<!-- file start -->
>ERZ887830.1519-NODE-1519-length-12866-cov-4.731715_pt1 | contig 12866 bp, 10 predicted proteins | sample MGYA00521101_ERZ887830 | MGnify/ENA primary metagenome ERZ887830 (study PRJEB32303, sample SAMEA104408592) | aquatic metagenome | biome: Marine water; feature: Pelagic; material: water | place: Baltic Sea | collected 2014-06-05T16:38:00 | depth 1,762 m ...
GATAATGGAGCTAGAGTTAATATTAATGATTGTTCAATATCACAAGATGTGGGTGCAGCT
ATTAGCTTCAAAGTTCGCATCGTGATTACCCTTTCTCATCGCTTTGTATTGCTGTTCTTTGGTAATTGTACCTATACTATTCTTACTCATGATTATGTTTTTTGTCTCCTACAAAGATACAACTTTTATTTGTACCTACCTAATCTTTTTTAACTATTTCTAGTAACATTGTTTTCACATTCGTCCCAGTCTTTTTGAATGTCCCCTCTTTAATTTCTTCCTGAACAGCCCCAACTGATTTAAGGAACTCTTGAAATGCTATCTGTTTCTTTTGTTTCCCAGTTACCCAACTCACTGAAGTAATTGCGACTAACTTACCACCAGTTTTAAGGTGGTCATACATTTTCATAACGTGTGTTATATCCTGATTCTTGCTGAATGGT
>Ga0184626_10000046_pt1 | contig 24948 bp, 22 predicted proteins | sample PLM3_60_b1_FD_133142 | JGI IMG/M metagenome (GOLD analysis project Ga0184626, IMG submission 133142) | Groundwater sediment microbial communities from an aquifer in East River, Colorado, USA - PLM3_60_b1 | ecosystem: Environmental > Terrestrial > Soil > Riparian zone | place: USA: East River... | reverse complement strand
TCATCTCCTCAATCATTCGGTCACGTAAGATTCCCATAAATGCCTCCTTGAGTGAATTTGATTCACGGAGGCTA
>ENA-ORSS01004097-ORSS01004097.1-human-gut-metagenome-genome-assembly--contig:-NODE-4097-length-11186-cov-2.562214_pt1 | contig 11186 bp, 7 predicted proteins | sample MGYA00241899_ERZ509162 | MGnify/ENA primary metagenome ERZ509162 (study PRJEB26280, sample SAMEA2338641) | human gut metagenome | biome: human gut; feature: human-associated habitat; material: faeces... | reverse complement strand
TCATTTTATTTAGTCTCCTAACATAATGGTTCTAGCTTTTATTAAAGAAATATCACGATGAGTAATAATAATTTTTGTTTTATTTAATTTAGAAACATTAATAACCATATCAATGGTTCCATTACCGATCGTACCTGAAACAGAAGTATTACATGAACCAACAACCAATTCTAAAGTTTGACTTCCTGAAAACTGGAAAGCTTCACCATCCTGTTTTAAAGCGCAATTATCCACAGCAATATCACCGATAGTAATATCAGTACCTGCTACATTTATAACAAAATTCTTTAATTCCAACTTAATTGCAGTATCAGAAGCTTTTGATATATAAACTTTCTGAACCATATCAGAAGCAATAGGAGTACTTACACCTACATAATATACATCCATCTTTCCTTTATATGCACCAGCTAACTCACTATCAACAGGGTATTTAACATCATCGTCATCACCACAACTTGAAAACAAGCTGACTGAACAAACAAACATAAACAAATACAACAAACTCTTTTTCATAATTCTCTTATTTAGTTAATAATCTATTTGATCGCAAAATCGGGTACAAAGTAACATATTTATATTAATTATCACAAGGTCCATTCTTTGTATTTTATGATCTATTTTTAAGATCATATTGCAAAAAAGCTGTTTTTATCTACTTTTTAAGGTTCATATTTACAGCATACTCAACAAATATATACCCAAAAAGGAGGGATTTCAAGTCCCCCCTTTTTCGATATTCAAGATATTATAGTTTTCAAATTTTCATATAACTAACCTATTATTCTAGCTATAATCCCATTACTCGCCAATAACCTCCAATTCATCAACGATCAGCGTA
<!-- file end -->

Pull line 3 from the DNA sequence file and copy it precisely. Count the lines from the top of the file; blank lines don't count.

ATTAGCTTCAAAGTTCGCATCGTGATTACCCTTTCTCATCGCTTTGTATTGCTGTTCTTTGGTAATTGTACCTATACTATTCTTACTCATGATTATGTTTTTTGTCTCCTACAAAGATACAACTTTTATTTGTACCTACCTAATCTTTTTTAACTATTTCTAGTAACATTGTTTTCACATTCGTCCCAGTCTTTTTGAATGTCCCCTCTTTAATTTCTTCCTGAACAGCCCCAACTGATTTAAGGAACTCTTGAAATGCTATCTGTTTCTTTTGTTTCCCAGTTACCCAACTCACTGAAGTAATTGCGACTAACTTACCACCAGTTTTAAGGTGGTCATACATTTTCATAACGTGTGTTATATCCTGATTCTTGCTGAATGGT